According to Gartner, the market for all-flash storage is going to approach $4B in 2015. Given these high stakes and ongoing brouhaha between hardware-centric flash appliances and new software-centric flash storage arrays, it’s no surprise that there’s substantial misinformation out there. To attempt to shed some light on the controversy, George Crump of Storage Switzerland and I hosted a seminar last week entitled The Five Lies Told about All-Flash Storage Systems. For those that prefer to be able to skim a blog (nonlinear access) rather than listen to a webcast, I’m going to summarize my thoughts below (but you still need to tune in to the session to pick up George’s insights).
Lie #1 – All flash storage systems are too expensive
Today, when you buy performance storage, you typically quantify your purchase in dollars per GB raw—that is, the total purchase price divided by the total GBs of storage media in the array. With all flash storage typically going for somewhere between $15 to $30/GB raw, flash tends to be ~3-5X more expensive than comparable arrays of fast spindles (not counting any flash caching).
However, when you buy a disk-based backup appliance, you are instead likely to quantify your purchase in dollars per GB usable. This is because deduplication and compression so materially change the equation that you are better served weighing how much of your data you will be able to store on a particular appliance (that is, the value that accrues to you) rather than how much raw space the appliance has (how much the hardware costs the vendor).
The stunning result that Pure’s customers have seen is that their average $/GB usable with all-flash is typically less than their $/GB usable with 15K hard drives! Our end users are often paying $2-5 GB/raw for performance disk, but find their $/GB usable is in the $5-15 range. Why? Lack of thin provisioning. RAID-10 for performance workloads. Short stroking for same. Incremental array software licensing fees for critical features. And so on.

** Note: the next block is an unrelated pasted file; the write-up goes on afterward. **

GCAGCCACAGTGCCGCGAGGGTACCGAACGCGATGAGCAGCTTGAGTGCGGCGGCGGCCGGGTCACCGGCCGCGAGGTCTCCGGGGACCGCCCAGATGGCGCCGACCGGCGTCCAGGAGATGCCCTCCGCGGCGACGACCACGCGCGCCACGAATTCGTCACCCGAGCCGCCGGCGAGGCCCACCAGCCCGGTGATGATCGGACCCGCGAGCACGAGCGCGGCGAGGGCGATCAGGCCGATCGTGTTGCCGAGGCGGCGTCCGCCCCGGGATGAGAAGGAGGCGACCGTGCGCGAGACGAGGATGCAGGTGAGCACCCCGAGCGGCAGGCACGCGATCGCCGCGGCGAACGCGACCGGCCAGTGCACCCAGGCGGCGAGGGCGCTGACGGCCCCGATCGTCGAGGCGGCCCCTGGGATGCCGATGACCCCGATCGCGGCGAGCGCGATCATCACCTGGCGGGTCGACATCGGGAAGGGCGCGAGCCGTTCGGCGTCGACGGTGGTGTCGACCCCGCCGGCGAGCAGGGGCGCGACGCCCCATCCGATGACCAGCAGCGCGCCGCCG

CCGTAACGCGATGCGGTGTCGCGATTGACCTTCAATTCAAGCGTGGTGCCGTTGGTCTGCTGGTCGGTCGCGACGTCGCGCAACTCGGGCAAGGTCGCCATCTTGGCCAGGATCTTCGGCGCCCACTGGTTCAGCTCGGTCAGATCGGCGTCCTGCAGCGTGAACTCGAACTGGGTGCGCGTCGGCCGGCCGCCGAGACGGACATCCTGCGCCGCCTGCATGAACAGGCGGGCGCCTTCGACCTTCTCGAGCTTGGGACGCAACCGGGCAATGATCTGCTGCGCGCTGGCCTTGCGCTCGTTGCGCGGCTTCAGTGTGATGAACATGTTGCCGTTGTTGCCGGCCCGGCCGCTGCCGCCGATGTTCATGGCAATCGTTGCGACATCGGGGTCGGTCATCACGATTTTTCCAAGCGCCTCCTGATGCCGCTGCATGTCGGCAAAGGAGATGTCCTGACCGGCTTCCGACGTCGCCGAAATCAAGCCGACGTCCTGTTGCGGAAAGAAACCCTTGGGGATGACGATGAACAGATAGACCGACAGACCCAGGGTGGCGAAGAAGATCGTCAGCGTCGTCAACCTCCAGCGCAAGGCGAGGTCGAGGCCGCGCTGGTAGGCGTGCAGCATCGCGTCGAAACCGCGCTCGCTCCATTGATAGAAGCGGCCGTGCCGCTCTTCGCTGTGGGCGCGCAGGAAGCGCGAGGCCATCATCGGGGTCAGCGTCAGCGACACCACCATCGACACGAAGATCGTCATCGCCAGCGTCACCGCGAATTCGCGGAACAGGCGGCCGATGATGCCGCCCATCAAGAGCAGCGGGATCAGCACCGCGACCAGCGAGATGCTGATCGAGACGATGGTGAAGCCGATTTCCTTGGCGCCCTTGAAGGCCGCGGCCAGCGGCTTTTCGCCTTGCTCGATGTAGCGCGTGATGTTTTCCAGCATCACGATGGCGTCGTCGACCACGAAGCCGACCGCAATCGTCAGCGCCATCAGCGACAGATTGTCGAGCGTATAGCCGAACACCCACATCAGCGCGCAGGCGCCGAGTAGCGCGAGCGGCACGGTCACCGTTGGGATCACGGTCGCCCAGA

With the Pure Storage FlashArray, we have effectively flipped these ratios: the FlashArray costs more than a disk array in terms of $/GB raw, but with deduplication and compression delivering material savings (we typically see 5-10X for our target virtualization and database workloads), customers are getting the benefits of all flash at $5-10/GB usable. No need to take our word for how much data reduction could impact your workload: we have a software tool that you can download to quantify your data reduction rate. (Note: The reason this is an apples to apples comparison is that these data reduction techniques appear to be generally incompatible with mechanical hard drives running performance workloads—Deduplication is so random I/O intensive that traditional disk cannot hope to accomplish it with submillisecond latencies. See Not Your Momma’s Deduplication and Why Flash Changes Everything.
Moreover, the above analysis doesn’t take into account any of the savings from flash’s greater power efficiency—the typical disk array costs as much to rack and power over three years as it does to procure, and as a result, mechanical storage is likely 40% of your data center power budget. Nor does this analysis count any savings from server consolidation, lowering your DRAM footprint, or saving money on enterprise software licensing fees (via server consolidation). Net net: you may well find that you can have your cake (flash’s >10X performance boost) and eat it too (save money versus your current spend on performance disk).
Lie #2 – All flash storage systems are not reliable
The claim, typically from the incumbent disk vendors, is that flash has not yet been proven for enterprise workloads, but in reality solid state storage is more reliable storage.
Studies by CMU and Google have shown that hard drives are less reliable than is typically thought: While the data sheet may list annual failure rates “of at most .88%,” typically replacement rates range from 2 to 4% in the first year, going up to 6 to 8% in later years, “and up to 13% observed on some systems.” And Intel has shown that the lower failure rates of solid-state drives in laptops justify the additional cost relative to mechanical disk. While our own experience is anecdotal, Pure has deployed 1000s of SSDs, both internally and at customer sites for 2+ years of hard labor. In all that time we have had one SSD get into a state that we couldn’t heal with our software.
At the same time, flash is a profoundly different media than spinning disk, and to get the greatest longevity and performance out of it, you cannot treat it like a hard drive. Yet traditional disk-centric designs still often update data in place (rather than amortizing wear evenly), fail to align writes with the underlying flash geometry (often leading to write amplification), and fail to employ inline deduplication (and hence write the same data repeatedly, further wearing the flash). Pure employs a collection of techniques we refer to as our FlashCare™ technology for staying within the sweet spot of flash memory, extending its life and enhancing its performance.